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Mitsubishi Ki-21 (Sally)

Twin-Engine Medium Bomber Aircraft

The Mitsubishi Ki-21 medium bomber started operational service in 1939 and lasted into the final months of the war, by then relegated to suicide kamikaze attacks.
Authored By: Staff Writer | Edited: 7/30/2019
National Flag Graphic


Year: 1939
Status: Retired, Out-of-Service
Manufacturer(s): Mitsubishi - Japan
Production: 2,064
Capabilities: Ground Attack;
Crew: 5
Length: 52.49 ft (16 m)
Width: 73.82 ft (22.5 m)
Height: 15.91 ft (4.85 m)
Weight (Empty): 13,382 lb (6,070 kg)
Weight (MTOW): 23,391 lb (10,610 kg)
Power: 2 x Mitsubishi Ha-101 air-cooled radial piston engines developing 1,500 horsepower each driving three-bladed propeller units.
Speed: 302 mph (486 kph; 262 kts)
Ceiling: 32,808 feet (10,000 m; 6.21 miles)
Range: 1,678 miles (2,700 km; 1,458 nm)
Rate-of-Climb: 1,499 ft/min (457 m/min)
Operators: Imperial Japan
The Mitsubishi Ki-21 (codenamed "Sally" by the Allies) was a successful medium bomber in service with the Japanese Air Force since 1939, seeing combat action up until 1945 despite the fact that the aircraft was already outclassed by the crop of American and English airplanes in the theater. Nevertheless, the Ki-21 proved a success since its inception and would become even more lethal when in use as kamikaze aircraft. While an adequate aircraft in its own right, the Ki-21 suffered form the same major drawbacks inherent in most of the Japanese designs of World War 2 - inadequate defensive armament and armor protection for the crew.

Externally, the Ki-21 was a clean design, sharing some layout similarities to its American counterparts the B-25 Mitchell and the B-26 Marauder. The system yielded two engines on a mid-mount monoplane wing assembly. The cockpit was fitted just forward of the wing root providing the pilot a decent view of the engines to either side of him. The nose featured a green-house type glass arrangement with more small windows positioned to look downward than upward. A dorsal turret was fitted just past the wings with a single vertical tail surface adorning the empennage. Armament on early models consisted of a few 7.7mm machine guns though this would be upgraded to several more in later models including a heavy caliber 12.7mm type in the later Ki-21-II model series. Single instances of guns were positioned in the nose, dorsal turret, a ventral position and two beam positions. Beyond that an internal bomb load capacity of 2,205 pounds was afforded. Crew accommodations amounted to five personnel.

The Ki-21 was initially drawn up by the Mitsubishi corporation to an Imperial Japanese Army Air Force requirement appearing in 1936 with prototypes airborne by the end of that year. Despite this quick development, the system would have to wait till te end of 1939 to be fielded en mass thanks to delays along the production front. By then, the Ki-21 was already being fielded in China and elsewhere after that. Initial combat reports signaled the deficiencies in the design - primarily with armor and armament - and, as such, the system appeared in a "b" and "c" variant class to address this. Despite this effort, the initial production line of Ki-21's was already wholly obsolete and a newer version known as the Ki-21-II appeared with Mitsubishi-brand 1,500 radial engines in place of the original Nakajima types. This new model series spawned into an "a" and "b" variant model which differed mostly in armament - the latter showcasing Type 1 12.7mm (.50 caliber) machine gun in a pedal-operated dorsal turret.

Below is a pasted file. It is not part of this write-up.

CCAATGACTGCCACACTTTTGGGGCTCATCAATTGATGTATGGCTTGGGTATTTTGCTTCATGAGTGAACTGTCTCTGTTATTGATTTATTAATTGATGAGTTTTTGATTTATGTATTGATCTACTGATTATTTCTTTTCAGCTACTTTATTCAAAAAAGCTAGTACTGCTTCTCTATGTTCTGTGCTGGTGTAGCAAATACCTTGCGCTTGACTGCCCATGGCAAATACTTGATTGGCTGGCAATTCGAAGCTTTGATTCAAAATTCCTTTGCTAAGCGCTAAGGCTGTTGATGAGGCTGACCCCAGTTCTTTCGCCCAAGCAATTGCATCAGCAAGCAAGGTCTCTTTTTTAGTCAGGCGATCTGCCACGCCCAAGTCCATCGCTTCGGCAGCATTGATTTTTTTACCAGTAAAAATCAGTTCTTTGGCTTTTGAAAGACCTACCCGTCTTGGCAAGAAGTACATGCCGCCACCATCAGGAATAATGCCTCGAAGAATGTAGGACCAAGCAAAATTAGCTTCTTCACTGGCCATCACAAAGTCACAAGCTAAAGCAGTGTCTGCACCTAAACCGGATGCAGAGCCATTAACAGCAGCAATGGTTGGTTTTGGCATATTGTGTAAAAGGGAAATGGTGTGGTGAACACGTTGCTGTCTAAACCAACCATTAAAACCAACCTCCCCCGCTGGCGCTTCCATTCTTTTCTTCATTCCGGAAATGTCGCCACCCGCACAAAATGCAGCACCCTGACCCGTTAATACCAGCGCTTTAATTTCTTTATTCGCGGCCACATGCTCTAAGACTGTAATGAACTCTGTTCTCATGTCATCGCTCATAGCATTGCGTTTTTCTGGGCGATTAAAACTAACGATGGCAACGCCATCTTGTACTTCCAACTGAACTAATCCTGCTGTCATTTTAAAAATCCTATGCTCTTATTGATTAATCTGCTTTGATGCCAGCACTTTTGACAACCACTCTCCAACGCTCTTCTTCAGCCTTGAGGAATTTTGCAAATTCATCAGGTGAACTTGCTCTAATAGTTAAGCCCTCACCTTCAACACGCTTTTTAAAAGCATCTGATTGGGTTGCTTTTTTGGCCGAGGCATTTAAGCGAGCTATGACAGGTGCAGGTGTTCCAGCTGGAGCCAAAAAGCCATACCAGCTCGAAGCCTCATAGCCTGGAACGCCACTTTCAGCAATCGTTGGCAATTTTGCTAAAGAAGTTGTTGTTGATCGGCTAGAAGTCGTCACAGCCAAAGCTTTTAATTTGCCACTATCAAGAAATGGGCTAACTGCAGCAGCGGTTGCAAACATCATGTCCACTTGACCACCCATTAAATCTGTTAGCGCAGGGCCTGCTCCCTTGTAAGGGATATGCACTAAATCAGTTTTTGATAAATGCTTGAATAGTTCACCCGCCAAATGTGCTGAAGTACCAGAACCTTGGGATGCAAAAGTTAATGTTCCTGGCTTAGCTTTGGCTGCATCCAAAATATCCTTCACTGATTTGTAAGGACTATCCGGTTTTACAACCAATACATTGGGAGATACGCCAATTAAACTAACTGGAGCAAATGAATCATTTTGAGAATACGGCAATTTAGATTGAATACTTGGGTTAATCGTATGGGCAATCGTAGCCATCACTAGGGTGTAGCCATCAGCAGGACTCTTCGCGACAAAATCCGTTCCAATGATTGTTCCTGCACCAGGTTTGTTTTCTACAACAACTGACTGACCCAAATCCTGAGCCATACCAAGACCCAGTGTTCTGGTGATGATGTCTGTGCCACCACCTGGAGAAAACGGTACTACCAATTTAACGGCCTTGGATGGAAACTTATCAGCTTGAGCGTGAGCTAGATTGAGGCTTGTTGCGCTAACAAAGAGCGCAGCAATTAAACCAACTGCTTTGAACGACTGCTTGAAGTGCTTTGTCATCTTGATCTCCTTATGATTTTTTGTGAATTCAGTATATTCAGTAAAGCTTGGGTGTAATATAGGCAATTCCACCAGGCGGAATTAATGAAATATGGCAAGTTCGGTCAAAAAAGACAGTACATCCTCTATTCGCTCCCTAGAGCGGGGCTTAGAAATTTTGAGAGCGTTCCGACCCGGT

The Ki-21 found many an initial success in the early years of the war in the Pacific, thanks in part to a solid design and to the general unprepared nature of the Allies. By the end of the war, operation of the Ki-21 was limited to the macabre delivery of kamikaze units to which the potent internal payload was put to extensively lethal use. The Ki-21 was to be superceded in production by the newer Nakajima Ki-49 Donryu "Helen", though that aircraft in itself was a general disappointment.


1 x 12.7mm Type 1 machine gun in dorsal turret.
1 x 7.7mm Type 89 machine gun in nose.
1 x 7.7mm Type 89 machine gun in tail gun position.
1 x 7.7mm Type 89 machine gun in in ventral gun station.
1 x 7.7mm Type 89 machine gun in left beam station.
1 x 7.7mm Type 89 machine gun in right beam station.

Up to 2,205lb of internally-held conventional drop bombs.

Graphical image of an aircraft medium machine gun
Graphical image of an aircraft heavy machine gun
Graphical image of an aircraft conventional drop bomb munition

Variants / Models

• Ki-21 - Base Series Designation; codenamed "Sally" by the Allies.
• Ki-21-Ia - Initial Production Model; fitted with 2 x Nakajima Ha-5 KAI radial engines.
• Ki-21-Ib - Ki-21-Ia Sub-variant; redesigned bomb bay doors; improved defensive armament; improved armor protection; increased fuel capacity.
• Ki-21-Ic - Ki-21-Ia Sub-variant; redesigned bomb bay doors; improved defensive armament; improved armor protection; increased fuel capacity.
• Ki-21-II - Fitted with Mitsubishi Ha-101 engines of 1,500 horsepower; redesigned engine cowlings.
• Ki-21-IIa - Ki-21-II Variant
• Ki-21-IIb - Ki-21-II Variant; featured pedal-operated dorsal turret; 1 x 12.7mm machine gun fitted to dorsal gun turret position.
• Army Type 97 Heavy Bomber - Official Ki-21 Series Designation.
• Army Type 97 Heavy Bomber Model 1A - Official Ki-21-Ia Designation.
• Army Type 97 Heavy Bomber Model 1B - Official Ki-21-Ib Designation.
• Army Type 97 Heavy Bomber Model 1C - Official Ki-21-Ic Designation.
• Army Type 97 Heavy Bomber Model 2A - Official Ki-21-IIa Designation.
• Army Type 97 Heavy Bomber Model 2B - Official Ki-27-IIb Designation.
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